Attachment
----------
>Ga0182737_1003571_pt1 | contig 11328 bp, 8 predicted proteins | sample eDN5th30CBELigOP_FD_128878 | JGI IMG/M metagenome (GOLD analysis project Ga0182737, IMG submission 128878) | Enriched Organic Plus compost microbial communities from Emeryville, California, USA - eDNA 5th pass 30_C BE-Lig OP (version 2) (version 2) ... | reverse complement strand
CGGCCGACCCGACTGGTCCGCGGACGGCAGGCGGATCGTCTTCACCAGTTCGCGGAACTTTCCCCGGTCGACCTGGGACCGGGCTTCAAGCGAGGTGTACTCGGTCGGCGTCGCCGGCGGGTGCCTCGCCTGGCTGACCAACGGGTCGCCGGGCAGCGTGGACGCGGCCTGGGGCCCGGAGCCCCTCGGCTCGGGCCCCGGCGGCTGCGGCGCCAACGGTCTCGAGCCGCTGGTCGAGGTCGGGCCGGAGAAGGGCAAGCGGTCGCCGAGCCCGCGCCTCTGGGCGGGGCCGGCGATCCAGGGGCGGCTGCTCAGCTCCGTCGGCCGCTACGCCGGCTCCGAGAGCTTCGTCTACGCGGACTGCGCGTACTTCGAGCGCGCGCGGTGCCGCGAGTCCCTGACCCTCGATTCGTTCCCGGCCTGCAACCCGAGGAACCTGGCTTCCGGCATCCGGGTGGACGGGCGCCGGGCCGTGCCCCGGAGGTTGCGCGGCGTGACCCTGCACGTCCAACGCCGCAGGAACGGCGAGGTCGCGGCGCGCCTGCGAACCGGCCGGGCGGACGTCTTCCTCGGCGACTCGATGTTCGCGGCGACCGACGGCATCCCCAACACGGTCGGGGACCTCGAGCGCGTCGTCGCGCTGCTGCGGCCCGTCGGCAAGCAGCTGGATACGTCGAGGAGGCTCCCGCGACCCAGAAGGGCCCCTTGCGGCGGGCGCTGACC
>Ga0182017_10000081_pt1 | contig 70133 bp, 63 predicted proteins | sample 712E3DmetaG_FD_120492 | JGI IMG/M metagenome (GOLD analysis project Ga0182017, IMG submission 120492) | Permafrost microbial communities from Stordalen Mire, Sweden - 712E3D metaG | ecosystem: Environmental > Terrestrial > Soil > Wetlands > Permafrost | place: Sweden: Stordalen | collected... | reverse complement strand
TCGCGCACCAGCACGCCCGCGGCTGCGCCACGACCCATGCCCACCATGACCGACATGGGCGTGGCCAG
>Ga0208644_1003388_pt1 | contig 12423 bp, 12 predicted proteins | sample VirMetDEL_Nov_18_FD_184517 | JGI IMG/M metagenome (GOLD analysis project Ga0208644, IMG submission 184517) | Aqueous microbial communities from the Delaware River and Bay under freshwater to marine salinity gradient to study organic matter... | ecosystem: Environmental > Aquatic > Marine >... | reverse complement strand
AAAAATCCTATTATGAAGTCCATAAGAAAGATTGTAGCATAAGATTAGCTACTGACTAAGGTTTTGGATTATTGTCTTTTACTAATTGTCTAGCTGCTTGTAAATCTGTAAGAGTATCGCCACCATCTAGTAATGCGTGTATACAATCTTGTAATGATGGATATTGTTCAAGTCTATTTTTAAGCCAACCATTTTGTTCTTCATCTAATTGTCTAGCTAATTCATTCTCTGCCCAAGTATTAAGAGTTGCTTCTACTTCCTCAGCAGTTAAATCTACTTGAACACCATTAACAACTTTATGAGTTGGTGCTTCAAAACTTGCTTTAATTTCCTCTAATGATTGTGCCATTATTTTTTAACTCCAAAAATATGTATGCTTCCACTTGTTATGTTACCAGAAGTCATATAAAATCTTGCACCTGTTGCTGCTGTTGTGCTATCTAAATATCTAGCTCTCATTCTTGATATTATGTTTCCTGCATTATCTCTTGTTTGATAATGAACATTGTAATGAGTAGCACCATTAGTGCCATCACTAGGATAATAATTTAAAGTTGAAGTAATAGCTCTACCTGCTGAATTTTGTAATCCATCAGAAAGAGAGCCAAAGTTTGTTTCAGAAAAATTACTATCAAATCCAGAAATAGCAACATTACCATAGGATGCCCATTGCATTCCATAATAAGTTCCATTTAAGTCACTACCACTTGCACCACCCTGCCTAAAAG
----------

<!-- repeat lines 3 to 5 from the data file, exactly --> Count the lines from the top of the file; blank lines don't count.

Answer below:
>Ga0182017_10000081_pt1 | contig 70133 bp, 63 predicted proteins | sample 712E3DmetaG_FD_120492 | JGI IMG/M metagenome (GOLD analysis project Ga0182017, IMG submission 120492) | Permafrost microbial communities from Stordalen Mire, Sweden - 712E3D metaG | ecosystem: Environmental > Terrestrial > Soil > Wetlands > Permafrost | place: Sweden: Stordalen | collected... | reverse complement strand
TCGCGCACCAGCACGCCCGCGGCTGCGCCACGACCCATGCCCACCATGACCGACATGGGCGTGGCCAG
>Ga0208644_1003388_pt1 | contig 12423 bp, 12 predicted proteins | sample VirMetDEL_Nov_18_FD_184517 | JGI IMG/M metagenome (GOLD analysis project Ga0208644, IMG submission 184517) | Aqueous microbial communities from the Delaware River and Bay under freshwater to marine salinity gradient to study organic matter... | ecosystem: Environmental > Aquatic > Marine >... | reverse complement strand